Elvis Presley and Capt. Marvel Jr
In Elvis and Gladys Elaine Dundy highlights Elvis' interest in the comic book hero, Capt. Marvel Jr., and demonstrates the interesting similarity in Elvis' haircut compared to that of the comic book character and that his TCB logo (with a Marvel-esque lightning bolt insignia) also shows inspiration from Captain Marvel Jr. In addition, some of Elvis' stage outfits (with a half-cape similar to those worn by the Marvels).
Elvis Presley was a big fan of Captain Marvel Jr. and his collection of Captain Marvel Jr. comic books still sits in the attic of Graceland. Captain Marvel Jr. is a fictional character, a superhero derived from the Fawcett Comics character Captain Marvel, later purchased by DC Comics. A member of the Marvel Family team of superheroes, he was created by Ed Herron and Mac Raboy, and first appeared in Whiz Comics #25 in December 1941.
Captain Marvel, Jr.'s alter-ego is Freddy Freeman, a crippled newsboy saved by Captain Marvel from the villainous Captain Nazi. Junior derives his powers from Captain Marvel himself, while the other Marvels derive their powers from the wizard Shazam. By saying the name Captain Marvel, Freddy is transformed into the teenaged Captain Marvel Jr. Unlike Captain Marvel and the modern-era version of Mary Marvel, Junior remains a teenager in his transformed state.
To learn more you need to read the book :
The interesting article about Captain Marvel Jr and Elvis Presley at Elvis Australia
Elvis and Gladys is one of the best researched and most acclaimed books on Elvis' early life, reconstructs the extraordinary role Gladys played in her son's formative years.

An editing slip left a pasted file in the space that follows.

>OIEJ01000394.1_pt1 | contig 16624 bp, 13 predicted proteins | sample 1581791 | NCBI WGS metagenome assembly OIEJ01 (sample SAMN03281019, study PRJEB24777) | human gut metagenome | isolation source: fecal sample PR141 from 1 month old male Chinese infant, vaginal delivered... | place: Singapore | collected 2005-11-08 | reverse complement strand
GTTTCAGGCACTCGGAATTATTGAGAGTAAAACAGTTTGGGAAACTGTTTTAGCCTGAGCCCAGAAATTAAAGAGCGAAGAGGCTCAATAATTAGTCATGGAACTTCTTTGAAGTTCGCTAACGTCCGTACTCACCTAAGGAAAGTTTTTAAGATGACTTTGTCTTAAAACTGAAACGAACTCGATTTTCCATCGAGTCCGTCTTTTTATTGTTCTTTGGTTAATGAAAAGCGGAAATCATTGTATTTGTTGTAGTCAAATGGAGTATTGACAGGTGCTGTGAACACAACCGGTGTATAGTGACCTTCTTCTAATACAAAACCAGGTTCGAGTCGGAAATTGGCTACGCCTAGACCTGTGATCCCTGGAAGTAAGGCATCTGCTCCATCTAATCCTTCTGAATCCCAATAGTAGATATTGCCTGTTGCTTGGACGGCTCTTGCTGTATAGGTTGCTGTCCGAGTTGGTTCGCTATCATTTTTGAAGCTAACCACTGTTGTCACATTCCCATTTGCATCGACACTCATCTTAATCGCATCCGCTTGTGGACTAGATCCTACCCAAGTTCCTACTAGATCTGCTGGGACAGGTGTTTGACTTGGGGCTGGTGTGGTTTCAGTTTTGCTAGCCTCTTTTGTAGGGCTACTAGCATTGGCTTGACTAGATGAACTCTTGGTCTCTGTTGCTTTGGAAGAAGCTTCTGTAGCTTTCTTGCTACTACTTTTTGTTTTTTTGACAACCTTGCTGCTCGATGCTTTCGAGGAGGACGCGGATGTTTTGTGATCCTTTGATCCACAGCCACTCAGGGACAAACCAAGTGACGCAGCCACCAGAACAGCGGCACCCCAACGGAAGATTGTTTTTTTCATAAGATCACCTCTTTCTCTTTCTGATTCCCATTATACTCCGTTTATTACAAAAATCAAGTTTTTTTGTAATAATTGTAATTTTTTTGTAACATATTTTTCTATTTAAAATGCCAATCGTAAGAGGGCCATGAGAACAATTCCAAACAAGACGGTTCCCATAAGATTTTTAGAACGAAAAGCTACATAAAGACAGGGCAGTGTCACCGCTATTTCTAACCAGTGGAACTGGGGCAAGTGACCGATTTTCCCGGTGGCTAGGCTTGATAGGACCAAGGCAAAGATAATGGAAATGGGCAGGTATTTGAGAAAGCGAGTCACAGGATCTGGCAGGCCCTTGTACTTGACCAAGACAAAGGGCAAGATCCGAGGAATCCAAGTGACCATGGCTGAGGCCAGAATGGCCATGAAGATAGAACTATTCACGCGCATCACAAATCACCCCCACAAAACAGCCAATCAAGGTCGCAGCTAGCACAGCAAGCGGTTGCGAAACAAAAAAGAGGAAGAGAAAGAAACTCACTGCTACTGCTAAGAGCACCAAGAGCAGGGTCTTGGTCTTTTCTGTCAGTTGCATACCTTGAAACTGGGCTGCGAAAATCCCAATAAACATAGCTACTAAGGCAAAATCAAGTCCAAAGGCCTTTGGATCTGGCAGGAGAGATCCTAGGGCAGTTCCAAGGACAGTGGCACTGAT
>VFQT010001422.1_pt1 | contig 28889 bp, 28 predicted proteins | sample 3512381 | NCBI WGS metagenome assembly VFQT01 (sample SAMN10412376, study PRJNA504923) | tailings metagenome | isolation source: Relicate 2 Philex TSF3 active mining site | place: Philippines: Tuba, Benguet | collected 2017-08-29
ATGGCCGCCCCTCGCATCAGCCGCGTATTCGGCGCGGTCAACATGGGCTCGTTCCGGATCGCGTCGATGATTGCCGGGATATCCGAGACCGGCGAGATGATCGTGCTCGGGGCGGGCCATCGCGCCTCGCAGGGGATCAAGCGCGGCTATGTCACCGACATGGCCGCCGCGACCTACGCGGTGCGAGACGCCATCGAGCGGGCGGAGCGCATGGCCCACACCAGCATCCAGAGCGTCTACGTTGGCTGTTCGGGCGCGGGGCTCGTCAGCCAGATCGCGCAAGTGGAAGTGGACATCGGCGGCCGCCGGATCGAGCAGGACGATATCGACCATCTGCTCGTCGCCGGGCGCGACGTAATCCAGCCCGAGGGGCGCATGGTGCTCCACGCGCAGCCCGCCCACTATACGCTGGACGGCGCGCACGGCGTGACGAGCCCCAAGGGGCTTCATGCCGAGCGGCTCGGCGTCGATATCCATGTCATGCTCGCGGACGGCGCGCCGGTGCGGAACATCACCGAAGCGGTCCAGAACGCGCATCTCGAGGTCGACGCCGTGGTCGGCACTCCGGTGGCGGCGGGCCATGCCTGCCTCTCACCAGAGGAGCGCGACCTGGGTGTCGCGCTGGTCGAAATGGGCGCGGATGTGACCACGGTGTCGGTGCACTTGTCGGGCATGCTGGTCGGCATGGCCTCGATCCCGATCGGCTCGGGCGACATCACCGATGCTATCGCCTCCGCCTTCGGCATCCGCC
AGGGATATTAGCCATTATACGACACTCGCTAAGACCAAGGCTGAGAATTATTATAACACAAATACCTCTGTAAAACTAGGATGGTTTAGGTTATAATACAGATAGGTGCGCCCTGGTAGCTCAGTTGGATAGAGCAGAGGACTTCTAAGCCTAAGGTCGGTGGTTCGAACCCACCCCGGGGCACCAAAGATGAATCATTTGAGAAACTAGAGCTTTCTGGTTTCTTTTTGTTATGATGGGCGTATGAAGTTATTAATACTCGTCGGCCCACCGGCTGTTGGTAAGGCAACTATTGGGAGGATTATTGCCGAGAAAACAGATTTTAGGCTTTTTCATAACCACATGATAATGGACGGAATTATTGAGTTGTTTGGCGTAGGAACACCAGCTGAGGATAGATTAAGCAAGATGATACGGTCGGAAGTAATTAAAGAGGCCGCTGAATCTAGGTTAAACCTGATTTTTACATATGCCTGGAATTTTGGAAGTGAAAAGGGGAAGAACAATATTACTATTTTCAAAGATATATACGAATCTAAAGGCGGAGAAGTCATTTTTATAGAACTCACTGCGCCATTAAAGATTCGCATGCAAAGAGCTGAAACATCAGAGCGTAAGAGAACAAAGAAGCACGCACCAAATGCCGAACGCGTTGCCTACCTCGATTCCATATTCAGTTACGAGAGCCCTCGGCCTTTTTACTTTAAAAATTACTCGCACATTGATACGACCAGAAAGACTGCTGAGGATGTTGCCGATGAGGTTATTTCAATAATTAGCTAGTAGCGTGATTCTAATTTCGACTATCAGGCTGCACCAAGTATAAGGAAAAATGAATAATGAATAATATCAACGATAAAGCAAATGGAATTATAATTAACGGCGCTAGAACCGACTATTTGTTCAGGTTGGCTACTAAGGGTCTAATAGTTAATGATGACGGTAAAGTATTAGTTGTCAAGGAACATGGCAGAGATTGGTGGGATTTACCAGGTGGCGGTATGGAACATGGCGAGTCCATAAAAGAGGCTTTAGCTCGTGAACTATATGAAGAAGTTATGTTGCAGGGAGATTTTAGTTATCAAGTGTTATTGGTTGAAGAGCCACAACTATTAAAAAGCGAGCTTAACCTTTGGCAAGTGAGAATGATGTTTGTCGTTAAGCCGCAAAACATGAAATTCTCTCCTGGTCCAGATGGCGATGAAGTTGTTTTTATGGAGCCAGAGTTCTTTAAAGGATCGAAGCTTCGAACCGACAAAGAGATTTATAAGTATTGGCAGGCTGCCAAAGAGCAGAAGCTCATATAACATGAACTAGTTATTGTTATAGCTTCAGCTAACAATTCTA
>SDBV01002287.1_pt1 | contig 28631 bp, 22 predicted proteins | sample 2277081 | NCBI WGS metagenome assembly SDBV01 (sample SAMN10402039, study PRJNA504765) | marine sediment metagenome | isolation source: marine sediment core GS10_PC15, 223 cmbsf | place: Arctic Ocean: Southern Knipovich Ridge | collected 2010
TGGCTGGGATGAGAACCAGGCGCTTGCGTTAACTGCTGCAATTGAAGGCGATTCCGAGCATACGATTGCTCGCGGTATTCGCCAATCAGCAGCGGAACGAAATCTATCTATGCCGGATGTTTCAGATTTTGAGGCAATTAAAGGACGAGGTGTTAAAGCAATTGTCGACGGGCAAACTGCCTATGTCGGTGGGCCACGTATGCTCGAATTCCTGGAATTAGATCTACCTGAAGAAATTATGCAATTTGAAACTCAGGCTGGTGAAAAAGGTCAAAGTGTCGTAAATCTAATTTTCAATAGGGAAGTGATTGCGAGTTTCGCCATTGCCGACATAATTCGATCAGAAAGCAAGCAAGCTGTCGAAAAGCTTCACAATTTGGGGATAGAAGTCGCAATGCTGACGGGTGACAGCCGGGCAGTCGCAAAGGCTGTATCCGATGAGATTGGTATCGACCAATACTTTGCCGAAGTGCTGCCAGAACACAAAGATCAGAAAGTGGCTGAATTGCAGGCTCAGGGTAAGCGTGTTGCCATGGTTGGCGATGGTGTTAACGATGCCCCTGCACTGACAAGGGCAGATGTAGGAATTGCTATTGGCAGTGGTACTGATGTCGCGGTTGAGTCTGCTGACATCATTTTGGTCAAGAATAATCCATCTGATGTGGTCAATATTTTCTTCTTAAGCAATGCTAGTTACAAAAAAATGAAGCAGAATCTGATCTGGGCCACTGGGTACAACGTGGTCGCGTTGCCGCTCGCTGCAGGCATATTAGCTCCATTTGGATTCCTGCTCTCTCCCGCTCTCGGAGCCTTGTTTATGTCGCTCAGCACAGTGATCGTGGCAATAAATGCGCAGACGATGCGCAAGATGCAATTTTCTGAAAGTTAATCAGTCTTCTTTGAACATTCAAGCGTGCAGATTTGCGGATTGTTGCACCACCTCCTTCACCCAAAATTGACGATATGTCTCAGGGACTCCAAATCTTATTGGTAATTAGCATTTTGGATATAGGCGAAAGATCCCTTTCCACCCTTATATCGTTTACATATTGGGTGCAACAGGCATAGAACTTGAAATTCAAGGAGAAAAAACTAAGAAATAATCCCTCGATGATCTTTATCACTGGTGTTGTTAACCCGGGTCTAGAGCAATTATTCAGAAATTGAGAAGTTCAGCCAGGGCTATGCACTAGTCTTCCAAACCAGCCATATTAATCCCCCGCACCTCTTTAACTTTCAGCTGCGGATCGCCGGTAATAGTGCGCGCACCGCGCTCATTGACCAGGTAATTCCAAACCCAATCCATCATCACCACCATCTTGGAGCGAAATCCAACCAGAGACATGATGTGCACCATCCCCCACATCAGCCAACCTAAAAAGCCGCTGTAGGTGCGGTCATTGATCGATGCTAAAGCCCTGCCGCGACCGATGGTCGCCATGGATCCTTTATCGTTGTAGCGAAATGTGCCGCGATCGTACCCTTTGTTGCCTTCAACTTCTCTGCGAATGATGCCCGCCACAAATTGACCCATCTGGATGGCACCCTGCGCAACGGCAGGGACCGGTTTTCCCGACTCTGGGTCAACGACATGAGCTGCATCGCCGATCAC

Uncovering facts not seen by other biographers, Elvis and Gladys reconstructs for the first time the history of the mother and son's devoted relationship and reveals new information about Elvis--his Cherokee ancestry, his boyhood obsession with comic books, and his early compulsion to rescue his family from poverty. Coming to life in the compelling narrative is the poignant story of a unique boy and the maternal tie that bound him.
It is at once an intimate psychological portrait of a tragic relationship and a mesmerizing tale of the early years of an international idol.
On the other hand the following image comes from Elvis personal Copy of Ed Parker's 'Kempo Karate' book published in the 1960's. So Elaine Dundy may well be jumping to a understandable but mistaken assumption. (We are still looking into this and welcome any feedback). Thanks to Joseph Pirzada for the image.
Elvis and Gladys, one of the best researched and most acclaimed books on Elvis' early life, reconstructs the extraordinary role Gladys played in her son's formative years.
This is an excellent release no fan should be without it.
The 'parade' footage is good to see as it puts you in the right context with color and b&w footage. The interviews of Elvis' Parents are well worth hearing too. The afternoon show footage is wonderful and electrifying : Here is Elvis in his prime rocking and rolling in front of 11.000 people. Highly recommended.
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